The Borzoi College Reader / Edition 7

The Borzoi College Reader / Edition 7

5.0 1
by Charles Muscatine, Marlene Griffith

ISBN-10: 0070441669

ISBN-13: 9780070441668

Pub. Date: 12/01/1991

Publisher: McGraw-Hill Higher Education

This highly regarded, thematic reader for freshman composition offers students an introduction to issues in the arts and sciences. It includes a good balance of classic and contemporary selections from mixed genres and provides a wide range of viewpoints and voices. The readings are supported by introductions to each theme and individual headnotes.  See more details below


This highly regarded, thematic reader for freshman composition offers students an introduction to issues in the arts and sciences. It includes a good balance of classic and contemporary selections from mixed genres and provides a wide range of viewpoints and voices. The readings are supported by introductions to each theme and individual headnotes.

Product Details

McGraw-Hill Higher Education
Publication date:
Edition description:
New Edition
Product dimensions:
6.40(w) x 9.10(h) x 1.30(d)

Table of Contents

1. On Writing.
Anais Nin, from The Personal Life Deeply Lived.
William Stafford, A Way of Writing. Lawrence Langer, The Human Use of Language.
Josephine Miles, Essay in Reason.
William Zinsser, Simplicity.

2. Thinking about Thinking.
William Golding, Thinking as a Hobby.
James Harvey Robinson, On Various Kinds of Thinking.
Robert Grudin, Ideology and Moral Philology.
Samuel H. Scudder, In the Laboratory with Agassiz.
Thomas H. Huxley, The Method of Scientific Investigation.
Theodore Roszak, Ideas Come First.
George Lakoff and Mark Johnson, Concepts We Live By.
Mary E. Clark, Science and Values.
Aldous Huxley, Propaganda under a Dictatorship.

3. On the Need for Feeling.
Jonathan Swift, A Modest Proposal.
Robertson Davies, The Deadliest of Sins.
Annie Dillard, Living Like Weasels.
Susanne K. Langer, The Cultural Importance of Art.
William Wordsworth, I Wandered Lonely as a Cloud (poem).
Louise Bogan, The Dream (poem).
e. e. cummings, since feeling is first (poem).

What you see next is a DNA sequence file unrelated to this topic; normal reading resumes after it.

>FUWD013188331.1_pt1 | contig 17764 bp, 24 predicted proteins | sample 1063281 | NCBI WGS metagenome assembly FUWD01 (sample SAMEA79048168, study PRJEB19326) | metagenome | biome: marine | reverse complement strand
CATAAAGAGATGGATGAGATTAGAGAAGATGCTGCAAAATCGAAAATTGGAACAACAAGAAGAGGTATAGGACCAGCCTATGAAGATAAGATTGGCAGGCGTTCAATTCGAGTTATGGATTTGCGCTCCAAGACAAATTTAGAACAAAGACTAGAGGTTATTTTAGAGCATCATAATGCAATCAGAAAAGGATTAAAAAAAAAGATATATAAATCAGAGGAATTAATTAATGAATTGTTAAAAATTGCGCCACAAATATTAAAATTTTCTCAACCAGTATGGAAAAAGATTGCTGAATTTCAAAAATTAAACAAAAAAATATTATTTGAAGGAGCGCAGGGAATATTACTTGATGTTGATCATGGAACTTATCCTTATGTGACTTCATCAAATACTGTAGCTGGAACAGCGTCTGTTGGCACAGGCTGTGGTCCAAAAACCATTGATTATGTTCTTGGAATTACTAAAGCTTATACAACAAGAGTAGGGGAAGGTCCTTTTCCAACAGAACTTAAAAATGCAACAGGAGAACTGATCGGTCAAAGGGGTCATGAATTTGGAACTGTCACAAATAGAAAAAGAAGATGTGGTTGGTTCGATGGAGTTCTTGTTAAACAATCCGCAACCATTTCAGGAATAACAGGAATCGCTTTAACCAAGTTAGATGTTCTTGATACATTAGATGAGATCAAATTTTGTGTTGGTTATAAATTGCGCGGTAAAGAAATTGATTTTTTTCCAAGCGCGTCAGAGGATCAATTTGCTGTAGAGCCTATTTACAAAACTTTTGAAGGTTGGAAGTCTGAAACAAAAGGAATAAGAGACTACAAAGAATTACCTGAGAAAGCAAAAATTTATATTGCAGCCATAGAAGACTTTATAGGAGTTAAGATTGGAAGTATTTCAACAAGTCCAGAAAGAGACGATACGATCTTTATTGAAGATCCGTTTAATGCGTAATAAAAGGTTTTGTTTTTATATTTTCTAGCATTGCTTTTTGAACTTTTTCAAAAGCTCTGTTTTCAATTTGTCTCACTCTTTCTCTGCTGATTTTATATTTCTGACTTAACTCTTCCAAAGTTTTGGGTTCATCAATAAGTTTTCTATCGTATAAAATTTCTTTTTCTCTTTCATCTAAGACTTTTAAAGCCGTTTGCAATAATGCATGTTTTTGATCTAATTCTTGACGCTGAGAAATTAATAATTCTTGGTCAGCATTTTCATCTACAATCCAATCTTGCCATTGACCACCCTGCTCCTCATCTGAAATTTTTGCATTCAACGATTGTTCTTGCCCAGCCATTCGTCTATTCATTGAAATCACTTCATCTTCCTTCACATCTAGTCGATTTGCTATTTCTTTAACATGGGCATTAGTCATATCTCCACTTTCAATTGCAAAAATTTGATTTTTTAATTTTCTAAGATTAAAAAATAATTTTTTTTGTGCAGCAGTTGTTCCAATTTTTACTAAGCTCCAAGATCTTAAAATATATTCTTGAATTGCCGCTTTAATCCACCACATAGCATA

Imamu Amiri Baraka, Young Soul (poem).

4. Language As Power.
Susanne K. Langer, The Prince of Creation.
Robin Lakoff, from Talking Power: The Two Faces of Language.
Everybody Is a Politician.
Robin Lakoff, You Are What You Say.
Audre Lorde, Transformation of Silence into Language and Action.
Paule Marshall, From the Poets in the Kitchen.
Santha Rama Rau, By Any Other Name.
Haig A. Bosmajian, the Language of Oppression.
George Orwell, Politics and the English Language.

5. What Should Students Learn?
Theodore R. Sizer, What High School Is.
Mike Rose, from Lives on the Boundary: Jack MacFarland, Our Lady of Mercy High School.
Frank Carothers and Ted Erlandson, Loyola University.
"Suddenly I Felt Strange" Otto Friedrich, Five Ways to Wisdom.
Theodore Roszak, The Master Ideas.
Thomas J. Cottle, Overcoming an Invisible Handicap.
Robert B. Reich, The Future of Work.

6. The Problem of Identity.
Jennifer Crichton, Who Shall I Be?
Ellen Goodman, A Working Community.
Zora Neale Hurston, How It Feels to Be Colored Me.
Sucheng Chan, You're Short, Besides!
James Thurber, The Secret Life of Walter Mitty (story).
William Kilpatrick, Identity in a Temporary Society.
Joan Didion, Some Dreamers of the Golden Dream.
Gwendolyn Brooks, A Song in the Front Yard (poem).
W. H. Auden, The Unknown Citizen (poem).

7. Crossing Cultures.

Eva Hoffman, from Lost in Translation.
Ben H. Bagdikian, The Black Immigrants.
Vicki L. Ruiz, Oral History and La Mujer: The Rosa Guerrero Story.